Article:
The stats regarding the number of graduates working in their field of study is also a little misleading. Most degrees are 3 or 4 years in length not 18 months – no wonder the figures are low – these guys are still studying, and even if they have finished their degree, what employment have they moved into and are they undertaking post graduate studies? Also remember the type of casual work these guys are in – taxi driving, hospitality etc – looks as though another skills shortage heading our way.
    The other issue is that an accounting or business graduate can go into any number of jobs or careers. Does it matter that they aren’t going straight into a book keeping role? Yes we do have a skills shortage in Accounting, but maybe we also ought to be encouraging our own exit VCE graduates and young people to consider these career options themselves. I know at my own Institute courses such as Illustration or Music are by far more popular with young people than business courses – I don’t want to devalue a music degree but how many musicians does our society really need? Also, what of the opportunity cost – we already have a shortage in the trade areas and the mining industry is drawing many young people with promises of earning huge incomes.
    To become the clever country we need to invest more in our education system – be it pre or post VCE. Employers must realise that they are gaining a benefit through employing graduates with a post secondary qualification. Do we see them contribute to the direct cost of running a TAFE or a university?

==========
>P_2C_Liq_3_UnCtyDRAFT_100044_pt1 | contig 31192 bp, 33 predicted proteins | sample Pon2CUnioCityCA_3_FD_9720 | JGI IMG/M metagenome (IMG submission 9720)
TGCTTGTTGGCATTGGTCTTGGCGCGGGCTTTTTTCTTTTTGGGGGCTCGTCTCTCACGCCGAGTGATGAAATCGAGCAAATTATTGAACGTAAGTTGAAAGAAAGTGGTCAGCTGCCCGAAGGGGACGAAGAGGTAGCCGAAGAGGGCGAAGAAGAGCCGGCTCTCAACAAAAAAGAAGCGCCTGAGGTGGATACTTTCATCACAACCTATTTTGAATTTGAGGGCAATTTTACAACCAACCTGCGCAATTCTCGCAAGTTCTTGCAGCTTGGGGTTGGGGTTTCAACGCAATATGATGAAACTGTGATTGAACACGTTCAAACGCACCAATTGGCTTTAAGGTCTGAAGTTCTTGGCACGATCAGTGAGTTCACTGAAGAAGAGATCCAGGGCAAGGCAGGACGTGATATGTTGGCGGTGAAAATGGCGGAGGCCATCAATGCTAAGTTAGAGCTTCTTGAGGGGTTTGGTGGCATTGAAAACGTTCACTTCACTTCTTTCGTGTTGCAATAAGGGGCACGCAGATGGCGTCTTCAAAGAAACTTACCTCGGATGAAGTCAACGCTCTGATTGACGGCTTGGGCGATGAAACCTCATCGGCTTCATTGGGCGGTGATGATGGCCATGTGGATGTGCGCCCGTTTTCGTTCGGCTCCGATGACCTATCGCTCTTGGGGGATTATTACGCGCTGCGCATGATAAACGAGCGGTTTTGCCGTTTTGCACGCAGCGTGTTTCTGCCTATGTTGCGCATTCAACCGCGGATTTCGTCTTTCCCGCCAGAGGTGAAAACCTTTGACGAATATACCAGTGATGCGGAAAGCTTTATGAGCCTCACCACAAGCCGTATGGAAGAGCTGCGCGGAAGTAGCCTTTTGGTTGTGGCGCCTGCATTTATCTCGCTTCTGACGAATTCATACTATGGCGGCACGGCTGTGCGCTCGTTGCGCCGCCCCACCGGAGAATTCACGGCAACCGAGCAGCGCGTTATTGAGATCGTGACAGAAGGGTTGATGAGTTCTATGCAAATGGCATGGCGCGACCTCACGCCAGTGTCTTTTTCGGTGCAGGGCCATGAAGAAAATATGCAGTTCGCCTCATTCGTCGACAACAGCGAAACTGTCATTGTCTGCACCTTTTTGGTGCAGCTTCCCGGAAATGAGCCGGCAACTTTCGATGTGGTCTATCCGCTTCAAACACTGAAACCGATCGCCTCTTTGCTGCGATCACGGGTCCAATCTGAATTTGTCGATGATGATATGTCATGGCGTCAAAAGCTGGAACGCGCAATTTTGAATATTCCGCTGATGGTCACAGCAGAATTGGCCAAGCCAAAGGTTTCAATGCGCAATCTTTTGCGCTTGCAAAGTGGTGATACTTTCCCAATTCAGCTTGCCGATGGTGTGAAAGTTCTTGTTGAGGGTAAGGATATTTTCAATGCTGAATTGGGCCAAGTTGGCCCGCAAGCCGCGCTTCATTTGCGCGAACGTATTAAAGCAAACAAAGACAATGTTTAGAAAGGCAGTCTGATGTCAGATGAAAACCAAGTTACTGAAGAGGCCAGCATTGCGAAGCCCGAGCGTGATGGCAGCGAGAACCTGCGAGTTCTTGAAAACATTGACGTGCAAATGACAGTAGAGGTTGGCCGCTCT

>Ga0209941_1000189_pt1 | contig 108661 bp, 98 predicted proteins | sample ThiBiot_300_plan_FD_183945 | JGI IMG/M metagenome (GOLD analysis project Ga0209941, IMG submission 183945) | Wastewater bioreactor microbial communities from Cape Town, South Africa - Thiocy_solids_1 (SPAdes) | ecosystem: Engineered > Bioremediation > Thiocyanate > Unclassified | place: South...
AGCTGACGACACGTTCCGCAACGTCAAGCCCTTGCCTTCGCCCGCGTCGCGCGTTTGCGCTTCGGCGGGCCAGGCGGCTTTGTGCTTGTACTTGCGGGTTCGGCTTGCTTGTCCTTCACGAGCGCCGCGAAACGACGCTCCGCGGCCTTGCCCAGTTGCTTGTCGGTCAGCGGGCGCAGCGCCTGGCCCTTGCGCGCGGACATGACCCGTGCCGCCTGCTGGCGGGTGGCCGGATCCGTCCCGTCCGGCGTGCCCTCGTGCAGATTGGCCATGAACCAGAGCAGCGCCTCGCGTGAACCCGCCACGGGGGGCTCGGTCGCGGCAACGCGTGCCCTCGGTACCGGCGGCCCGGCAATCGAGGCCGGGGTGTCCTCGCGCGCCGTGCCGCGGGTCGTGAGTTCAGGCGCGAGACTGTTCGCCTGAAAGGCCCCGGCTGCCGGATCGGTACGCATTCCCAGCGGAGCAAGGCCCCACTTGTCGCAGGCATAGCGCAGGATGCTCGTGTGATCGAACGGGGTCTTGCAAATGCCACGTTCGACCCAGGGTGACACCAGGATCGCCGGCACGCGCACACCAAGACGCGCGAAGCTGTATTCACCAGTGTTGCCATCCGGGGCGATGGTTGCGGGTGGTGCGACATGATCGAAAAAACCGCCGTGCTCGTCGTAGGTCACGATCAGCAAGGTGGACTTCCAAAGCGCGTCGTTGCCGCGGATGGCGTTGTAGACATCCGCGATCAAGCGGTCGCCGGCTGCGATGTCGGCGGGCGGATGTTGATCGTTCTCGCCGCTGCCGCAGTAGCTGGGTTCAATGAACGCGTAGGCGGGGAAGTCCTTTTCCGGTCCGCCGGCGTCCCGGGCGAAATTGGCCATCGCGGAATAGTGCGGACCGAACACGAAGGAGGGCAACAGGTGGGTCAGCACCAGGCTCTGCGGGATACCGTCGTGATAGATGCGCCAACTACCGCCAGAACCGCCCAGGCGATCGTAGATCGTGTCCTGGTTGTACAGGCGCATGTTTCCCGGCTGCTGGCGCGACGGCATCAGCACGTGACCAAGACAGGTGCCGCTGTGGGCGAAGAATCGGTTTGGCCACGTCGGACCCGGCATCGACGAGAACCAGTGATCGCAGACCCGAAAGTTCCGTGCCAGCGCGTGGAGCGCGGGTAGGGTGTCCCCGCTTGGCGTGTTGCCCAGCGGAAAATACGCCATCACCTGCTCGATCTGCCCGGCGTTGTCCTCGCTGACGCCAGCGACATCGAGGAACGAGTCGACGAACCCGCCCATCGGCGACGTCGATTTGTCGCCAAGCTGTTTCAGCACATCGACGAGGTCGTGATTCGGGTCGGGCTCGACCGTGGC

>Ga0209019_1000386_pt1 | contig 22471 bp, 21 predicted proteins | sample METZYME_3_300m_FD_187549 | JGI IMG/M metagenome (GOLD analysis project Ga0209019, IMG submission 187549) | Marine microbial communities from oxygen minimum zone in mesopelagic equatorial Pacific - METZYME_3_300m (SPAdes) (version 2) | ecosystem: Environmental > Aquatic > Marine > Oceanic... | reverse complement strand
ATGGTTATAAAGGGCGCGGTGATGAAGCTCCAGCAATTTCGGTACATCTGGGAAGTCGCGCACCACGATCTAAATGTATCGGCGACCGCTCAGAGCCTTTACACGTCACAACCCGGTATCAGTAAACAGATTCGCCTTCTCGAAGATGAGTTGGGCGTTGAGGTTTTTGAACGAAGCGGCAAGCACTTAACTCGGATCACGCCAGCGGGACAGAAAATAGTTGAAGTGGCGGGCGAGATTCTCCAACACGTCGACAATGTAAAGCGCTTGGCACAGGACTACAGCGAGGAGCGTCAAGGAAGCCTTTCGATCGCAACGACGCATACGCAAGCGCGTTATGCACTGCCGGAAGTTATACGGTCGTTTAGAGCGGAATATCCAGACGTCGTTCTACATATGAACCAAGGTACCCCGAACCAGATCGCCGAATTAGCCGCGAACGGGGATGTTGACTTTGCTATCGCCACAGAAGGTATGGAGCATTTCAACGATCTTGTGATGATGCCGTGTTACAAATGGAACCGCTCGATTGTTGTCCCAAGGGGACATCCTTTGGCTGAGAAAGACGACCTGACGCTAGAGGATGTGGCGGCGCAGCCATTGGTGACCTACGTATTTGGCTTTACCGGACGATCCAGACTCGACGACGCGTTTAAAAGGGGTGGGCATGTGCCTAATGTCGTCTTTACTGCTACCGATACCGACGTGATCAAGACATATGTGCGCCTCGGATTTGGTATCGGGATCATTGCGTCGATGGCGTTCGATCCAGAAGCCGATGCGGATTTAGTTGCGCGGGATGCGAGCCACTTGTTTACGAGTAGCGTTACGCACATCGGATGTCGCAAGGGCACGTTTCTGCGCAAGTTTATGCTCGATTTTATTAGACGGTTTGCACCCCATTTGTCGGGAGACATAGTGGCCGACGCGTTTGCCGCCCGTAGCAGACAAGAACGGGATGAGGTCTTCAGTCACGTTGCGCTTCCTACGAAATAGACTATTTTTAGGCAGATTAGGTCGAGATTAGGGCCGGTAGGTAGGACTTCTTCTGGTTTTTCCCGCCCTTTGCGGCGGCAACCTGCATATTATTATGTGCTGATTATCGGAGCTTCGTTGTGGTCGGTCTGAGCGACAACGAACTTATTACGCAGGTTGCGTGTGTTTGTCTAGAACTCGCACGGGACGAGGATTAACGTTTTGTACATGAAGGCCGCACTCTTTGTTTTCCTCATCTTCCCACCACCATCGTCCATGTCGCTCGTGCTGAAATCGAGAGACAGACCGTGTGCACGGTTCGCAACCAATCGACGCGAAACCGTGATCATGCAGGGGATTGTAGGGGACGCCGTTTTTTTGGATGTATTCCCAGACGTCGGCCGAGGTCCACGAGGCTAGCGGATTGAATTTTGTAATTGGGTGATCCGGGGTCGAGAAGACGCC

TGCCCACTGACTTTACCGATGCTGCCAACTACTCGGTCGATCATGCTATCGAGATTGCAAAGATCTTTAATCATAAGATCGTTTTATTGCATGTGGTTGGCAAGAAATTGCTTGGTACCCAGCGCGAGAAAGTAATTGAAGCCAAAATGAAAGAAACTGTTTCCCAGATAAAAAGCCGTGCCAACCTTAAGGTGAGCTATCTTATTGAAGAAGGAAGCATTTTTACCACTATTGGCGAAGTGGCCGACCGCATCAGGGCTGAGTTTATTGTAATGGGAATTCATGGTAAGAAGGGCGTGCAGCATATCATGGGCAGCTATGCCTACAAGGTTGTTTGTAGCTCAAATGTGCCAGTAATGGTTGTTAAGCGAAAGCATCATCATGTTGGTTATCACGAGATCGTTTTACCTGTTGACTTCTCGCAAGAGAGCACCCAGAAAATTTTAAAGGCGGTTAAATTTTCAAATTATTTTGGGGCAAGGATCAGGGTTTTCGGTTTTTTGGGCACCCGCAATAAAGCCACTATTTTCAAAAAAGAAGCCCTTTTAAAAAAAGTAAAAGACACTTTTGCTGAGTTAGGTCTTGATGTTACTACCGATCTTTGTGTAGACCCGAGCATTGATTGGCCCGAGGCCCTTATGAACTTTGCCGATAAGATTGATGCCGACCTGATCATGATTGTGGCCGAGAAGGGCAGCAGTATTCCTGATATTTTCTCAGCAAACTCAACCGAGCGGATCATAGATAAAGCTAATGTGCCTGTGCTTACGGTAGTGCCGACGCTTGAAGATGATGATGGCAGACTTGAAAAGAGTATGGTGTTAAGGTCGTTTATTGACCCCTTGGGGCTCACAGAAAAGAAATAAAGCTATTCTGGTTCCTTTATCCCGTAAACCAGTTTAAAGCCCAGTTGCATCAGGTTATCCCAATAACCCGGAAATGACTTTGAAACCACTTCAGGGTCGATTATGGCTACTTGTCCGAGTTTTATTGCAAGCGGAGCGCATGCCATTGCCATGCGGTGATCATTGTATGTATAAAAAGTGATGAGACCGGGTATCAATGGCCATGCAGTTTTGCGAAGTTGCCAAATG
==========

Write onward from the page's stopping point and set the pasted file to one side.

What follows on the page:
Does it really matter that an international Accounting graduate gains employment working as a kitchen hand in a restaurant only to own the restaurant in a few years time? We need to think long term not pander to the populist scare mongering that many people seem to take great delight in indulging themselves with.
    Please let’s not forget that we are all migrants to this country (unless of course you are an indigenous Australian). Our migration programs are what made us who we are today.


  7. The overall employment rates were good – but given the tenuous or non-existent relationship with the formal qualification that would suggest that there is no particular reason for privileging certain disciplines. There are two issues here – migration in general, and migration via particular routes, in this case Australian qualifications in specific areas. The outcomes justify the former much more strongly than the latter.

    The 18 months was from the time of getting a permanent visa. So typically it would be at least 4.5 years after they first arrived.


  8. But this would require the parasitical rent seekers who run our universities to actually provide a proper product to the students rather than just relying on being an overpaid middleman as you say.